Out of the Fold?

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steven pumphrey for time

ONE CHURCH: Pastor Sid Hall, Lisa Dalton, her partner Carolyn Dietrich and Wise, Dietrich's Sunday School teacher

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Humdrum as such activism might be in big-city streets, it can still shock the church world. Since the 1970s, mainline homosexual church activists have worked within the system, assuming that their quest for inclusion would begin as a minority cause but triumph when their brothers and sisters in Christ saw the justice of their plea. Only recently have some reached the conclusion that they are no match for Evangelical forces campaigning fervently from the right and that after rejecting gay ordination and marriage at convention after convention, denominational consensus was only hardening. In this context, White's attitude makes a certain harsh sense.

His campaign has predictably attracted ire from the right. Says James Heidinger II, publisher of Good News, a conservative Methodist journal: "We don't feel good about outsiders coming in and using intimidation and pressure on our delegates for something that ought to be a family affair." In fact, even some in-house gay activists feel trampled on. "He's just like Falwell in his own way," says an Episcopalian.

White claims to understand. Of the gay Methodist activists who met him when he arrived in Cleveland (and who were themselves eventually arrested, to Bishop Solomon's dismay), he says, "They're thinking, 'Mel, we've worked four years for this moment. Don't screw it up for us.'" But to the extent that they are worried that he may mar their dialogue with their denominations, he really doesn't care. "Schism? Yes, we are calling for a personal schism. I don't think there's any chance for reconciliation in these churches. We're pushing people to say, Either you change the policies, or we will leave and get someplace where we can be spiritually fed. We're calling gay, lesbian, bi- and transgendered people to leave these churches ... And then let them try to find an organist."

A New Sunday Lesson
Jane Wise was worried about gays in her church. Not about their being there. But that they might walk out the door and she might have to decide whether or not to go with them.

Wise, who is 73 and straight, recently arrived at her usual pew in Trinity United Methodist Church in Austin, Texas, for a special meeting of the congregation. In front of her was her friend Carolyn Dietrich, 39. At the pulpit was Trinity's pastor, Sid Hall, recapping: the Methodist General Conference's 65% vote calling homosexuality incompatible with Christian teaching was even higher than the tally four years before. Where did that leave Trinity? Eight years ago, it became a reconciling congregation, one that "welcomes all people regardless of race...age [or] gender identity." But didn't the General Conference's emphatic, repeated rejection of homosexuality make that an empty pledge? Could Trinity in good faith stay in the Methodist fold? A woman stood and declared with some heat, "Whether you are gay or lesbian, black or white or transgendered, we're all part of God's family and should be accepted as that." "Very well put," muttered Wise.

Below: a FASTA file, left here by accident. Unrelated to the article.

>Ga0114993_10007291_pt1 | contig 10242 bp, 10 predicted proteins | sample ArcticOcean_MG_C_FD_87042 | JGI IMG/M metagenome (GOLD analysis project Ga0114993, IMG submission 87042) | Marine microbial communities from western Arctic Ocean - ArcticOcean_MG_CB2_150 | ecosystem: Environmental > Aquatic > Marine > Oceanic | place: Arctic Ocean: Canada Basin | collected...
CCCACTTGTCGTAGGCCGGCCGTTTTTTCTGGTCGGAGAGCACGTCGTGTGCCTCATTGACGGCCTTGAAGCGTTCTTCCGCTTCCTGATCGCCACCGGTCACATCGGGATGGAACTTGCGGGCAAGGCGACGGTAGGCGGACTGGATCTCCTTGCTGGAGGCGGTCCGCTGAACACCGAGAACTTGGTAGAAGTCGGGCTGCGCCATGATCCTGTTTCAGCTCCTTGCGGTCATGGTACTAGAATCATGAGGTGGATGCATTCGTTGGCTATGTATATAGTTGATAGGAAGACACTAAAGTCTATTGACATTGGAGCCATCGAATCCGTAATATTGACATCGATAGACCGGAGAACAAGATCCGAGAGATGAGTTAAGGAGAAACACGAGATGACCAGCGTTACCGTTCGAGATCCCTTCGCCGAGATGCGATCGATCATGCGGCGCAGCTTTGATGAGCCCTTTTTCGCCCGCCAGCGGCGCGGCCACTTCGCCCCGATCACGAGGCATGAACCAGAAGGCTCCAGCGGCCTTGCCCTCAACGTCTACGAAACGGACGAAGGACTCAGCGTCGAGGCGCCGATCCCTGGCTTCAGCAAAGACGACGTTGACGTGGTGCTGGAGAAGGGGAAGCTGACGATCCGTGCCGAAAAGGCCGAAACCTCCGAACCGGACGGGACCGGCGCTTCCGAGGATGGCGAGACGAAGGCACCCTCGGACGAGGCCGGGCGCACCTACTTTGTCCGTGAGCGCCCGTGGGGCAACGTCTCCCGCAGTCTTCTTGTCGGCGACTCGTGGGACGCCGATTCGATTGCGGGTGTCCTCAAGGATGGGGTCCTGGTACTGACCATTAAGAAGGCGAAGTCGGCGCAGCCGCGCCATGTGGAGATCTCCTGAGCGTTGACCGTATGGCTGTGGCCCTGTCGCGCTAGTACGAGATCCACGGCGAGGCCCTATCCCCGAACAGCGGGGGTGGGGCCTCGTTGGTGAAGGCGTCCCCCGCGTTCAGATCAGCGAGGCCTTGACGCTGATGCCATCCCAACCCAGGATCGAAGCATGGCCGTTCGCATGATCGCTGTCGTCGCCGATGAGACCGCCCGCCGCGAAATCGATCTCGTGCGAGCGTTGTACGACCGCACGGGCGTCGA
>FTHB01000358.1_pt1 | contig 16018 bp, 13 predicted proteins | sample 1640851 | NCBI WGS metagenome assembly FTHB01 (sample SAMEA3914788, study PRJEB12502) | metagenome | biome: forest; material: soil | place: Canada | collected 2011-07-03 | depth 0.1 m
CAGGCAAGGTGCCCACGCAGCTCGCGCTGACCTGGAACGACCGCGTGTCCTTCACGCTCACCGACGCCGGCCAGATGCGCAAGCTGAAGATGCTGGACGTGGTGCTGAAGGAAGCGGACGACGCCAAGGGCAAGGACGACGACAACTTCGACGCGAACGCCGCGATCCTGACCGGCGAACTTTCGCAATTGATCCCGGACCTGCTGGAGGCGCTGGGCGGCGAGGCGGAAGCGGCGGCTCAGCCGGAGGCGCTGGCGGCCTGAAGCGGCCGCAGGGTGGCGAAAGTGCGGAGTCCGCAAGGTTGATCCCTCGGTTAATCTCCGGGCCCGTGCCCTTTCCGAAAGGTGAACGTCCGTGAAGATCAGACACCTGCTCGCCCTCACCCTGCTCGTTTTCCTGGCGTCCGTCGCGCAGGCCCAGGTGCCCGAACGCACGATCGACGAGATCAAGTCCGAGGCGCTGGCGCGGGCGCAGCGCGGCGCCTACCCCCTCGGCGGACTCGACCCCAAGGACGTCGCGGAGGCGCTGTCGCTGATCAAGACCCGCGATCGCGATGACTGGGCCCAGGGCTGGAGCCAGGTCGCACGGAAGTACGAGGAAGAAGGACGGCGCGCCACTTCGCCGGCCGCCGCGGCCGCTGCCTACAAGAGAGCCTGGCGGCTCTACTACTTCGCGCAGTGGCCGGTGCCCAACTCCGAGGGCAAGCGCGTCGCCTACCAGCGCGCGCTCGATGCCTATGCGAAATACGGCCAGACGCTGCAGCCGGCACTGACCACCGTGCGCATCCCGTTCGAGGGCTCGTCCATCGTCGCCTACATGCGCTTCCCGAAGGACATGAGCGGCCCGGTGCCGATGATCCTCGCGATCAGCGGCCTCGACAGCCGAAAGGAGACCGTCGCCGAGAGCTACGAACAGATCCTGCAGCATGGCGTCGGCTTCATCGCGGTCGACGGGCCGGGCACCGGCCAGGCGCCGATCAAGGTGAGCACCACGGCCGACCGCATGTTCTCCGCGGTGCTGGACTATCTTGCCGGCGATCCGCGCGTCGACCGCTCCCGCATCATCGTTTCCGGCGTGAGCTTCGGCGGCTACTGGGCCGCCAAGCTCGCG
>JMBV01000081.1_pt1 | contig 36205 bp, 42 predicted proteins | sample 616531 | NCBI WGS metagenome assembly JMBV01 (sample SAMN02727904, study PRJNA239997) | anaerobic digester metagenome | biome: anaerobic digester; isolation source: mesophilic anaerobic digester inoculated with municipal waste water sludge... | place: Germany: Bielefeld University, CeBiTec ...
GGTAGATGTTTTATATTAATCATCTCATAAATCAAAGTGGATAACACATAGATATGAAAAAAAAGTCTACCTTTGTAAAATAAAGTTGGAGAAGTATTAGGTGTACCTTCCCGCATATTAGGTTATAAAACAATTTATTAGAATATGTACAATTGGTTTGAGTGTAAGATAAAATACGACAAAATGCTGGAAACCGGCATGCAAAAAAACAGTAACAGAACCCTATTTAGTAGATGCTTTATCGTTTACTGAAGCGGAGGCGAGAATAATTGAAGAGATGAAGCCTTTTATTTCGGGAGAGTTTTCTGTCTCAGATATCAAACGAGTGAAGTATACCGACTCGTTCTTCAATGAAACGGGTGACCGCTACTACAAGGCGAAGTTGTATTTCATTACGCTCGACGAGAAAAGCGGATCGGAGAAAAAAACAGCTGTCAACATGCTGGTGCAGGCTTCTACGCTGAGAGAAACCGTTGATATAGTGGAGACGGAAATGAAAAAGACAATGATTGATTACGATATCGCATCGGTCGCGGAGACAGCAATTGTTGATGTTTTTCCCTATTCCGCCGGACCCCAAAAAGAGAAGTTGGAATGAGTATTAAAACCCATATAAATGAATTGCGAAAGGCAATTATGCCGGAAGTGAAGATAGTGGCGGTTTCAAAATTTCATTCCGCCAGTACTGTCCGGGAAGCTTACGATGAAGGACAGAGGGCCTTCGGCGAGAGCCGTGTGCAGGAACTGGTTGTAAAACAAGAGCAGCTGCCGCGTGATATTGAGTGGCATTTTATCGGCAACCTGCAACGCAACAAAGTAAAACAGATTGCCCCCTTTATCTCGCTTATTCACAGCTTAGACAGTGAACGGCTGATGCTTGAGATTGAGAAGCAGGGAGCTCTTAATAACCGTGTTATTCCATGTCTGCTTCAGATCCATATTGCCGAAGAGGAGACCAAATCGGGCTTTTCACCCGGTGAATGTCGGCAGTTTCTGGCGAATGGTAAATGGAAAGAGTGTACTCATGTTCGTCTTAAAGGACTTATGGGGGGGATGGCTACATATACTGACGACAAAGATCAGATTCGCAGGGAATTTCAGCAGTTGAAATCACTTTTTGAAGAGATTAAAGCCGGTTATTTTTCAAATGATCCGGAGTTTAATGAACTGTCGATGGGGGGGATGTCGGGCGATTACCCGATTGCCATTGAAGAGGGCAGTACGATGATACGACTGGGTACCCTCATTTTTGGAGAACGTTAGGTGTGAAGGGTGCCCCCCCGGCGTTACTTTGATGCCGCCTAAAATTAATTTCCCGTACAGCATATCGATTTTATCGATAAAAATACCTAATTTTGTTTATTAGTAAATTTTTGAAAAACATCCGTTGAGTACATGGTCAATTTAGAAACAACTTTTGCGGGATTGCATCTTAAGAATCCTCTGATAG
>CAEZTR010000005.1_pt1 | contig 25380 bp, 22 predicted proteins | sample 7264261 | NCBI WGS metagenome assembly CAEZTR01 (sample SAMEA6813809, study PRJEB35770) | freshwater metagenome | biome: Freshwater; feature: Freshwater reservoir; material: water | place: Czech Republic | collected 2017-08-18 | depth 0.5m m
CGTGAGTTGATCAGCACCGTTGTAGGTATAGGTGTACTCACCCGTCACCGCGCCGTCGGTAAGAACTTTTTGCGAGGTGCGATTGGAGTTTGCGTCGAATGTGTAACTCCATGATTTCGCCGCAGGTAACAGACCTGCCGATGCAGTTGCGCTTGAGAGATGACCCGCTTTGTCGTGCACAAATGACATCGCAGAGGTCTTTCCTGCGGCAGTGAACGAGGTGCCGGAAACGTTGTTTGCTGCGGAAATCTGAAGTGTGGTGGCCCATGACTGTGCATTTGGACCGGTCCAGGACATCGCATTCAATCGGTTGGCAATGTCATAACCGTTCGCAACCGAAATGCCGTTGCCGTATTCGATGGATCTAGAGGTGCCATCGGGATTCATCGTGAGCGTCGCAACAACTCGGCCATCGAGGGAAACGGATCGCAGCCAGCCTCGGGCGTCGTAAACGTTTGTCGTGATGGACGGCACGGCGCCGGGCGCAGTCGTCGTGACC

Things have come a long way since 1988. That was the year Trinity hired Pastor Hall at age 30, hoping a young minister could revive a congregation shrunk to a mere 120 members, mostly old; they joked that anyone under 70 should join the youth group. Hall proved dynamic alright, but not in a way the solidly middle-class, overwhelmingly straight congregation had expected. Over three years he explicitly campaigned to extend fellowship to gays. This caused considerable whispering. "People said, 'Sid's not going to last very long, and we can always get another minister,'" recalls Wise. "One friend of mine said she thought if gays came to church, Sid's children would be molested. I told her I didn't think so."

When Trinity finally voted in 1992, reconciliation passed by a 4-to-1 vote. And the church thrived. This year it counted 350 members, a full third of whom are gay (plus one transgendered person, a Mary Kay beauty-products saleswoman). For Wise, the transformation was a joy and a challenge. A joy because people like Carolyn Dietrich returned to the church. Thirty-five years ago, Wise had taught Carolyn in Sunday School. Since then, Dietrich had gone off into the world, become a teacher and then a funding consultant, lived in Dallas, and wooed and wed her partner Lisa Dalton in a nondenominational ceremony. On the day Dietrich arrived at Trinity for the first time in nearly 30 years, Wise gave her a big hug.

Dietrich and Dalton also represented Wise's challenge. Issues like same-sex marriage still trouble her. "I don't know how to put it," she puzzles. "My own marriage meant so much to me...I'm sure it would mean the same to others, but we haven't approved such things in the church."

Today, however, she is worried that as a result of the Conference vote, Pastor Hall--who has already stopped performing any weddings at all because of the ban on gay nuptials--may feel called to lead Trinity out of the church altogether. That would put Wise in a terrible place. "I've grown so accustomed to the [Methodist] rules and regulations," she says nervously. Luckily, the meeting flows another way. One by one, congregants declare that they will continue to struggle for gay initiatives within the Convention. Alice Crabtree, a heterosexual mother of three, rises and says, "This church is a place where you can bring your most-honest-to-God-awful self or your most magnificent self," she says. "And people know you and love you. You watch people die. But you can come here because this is a safe place. For some people it's all the family we've got."

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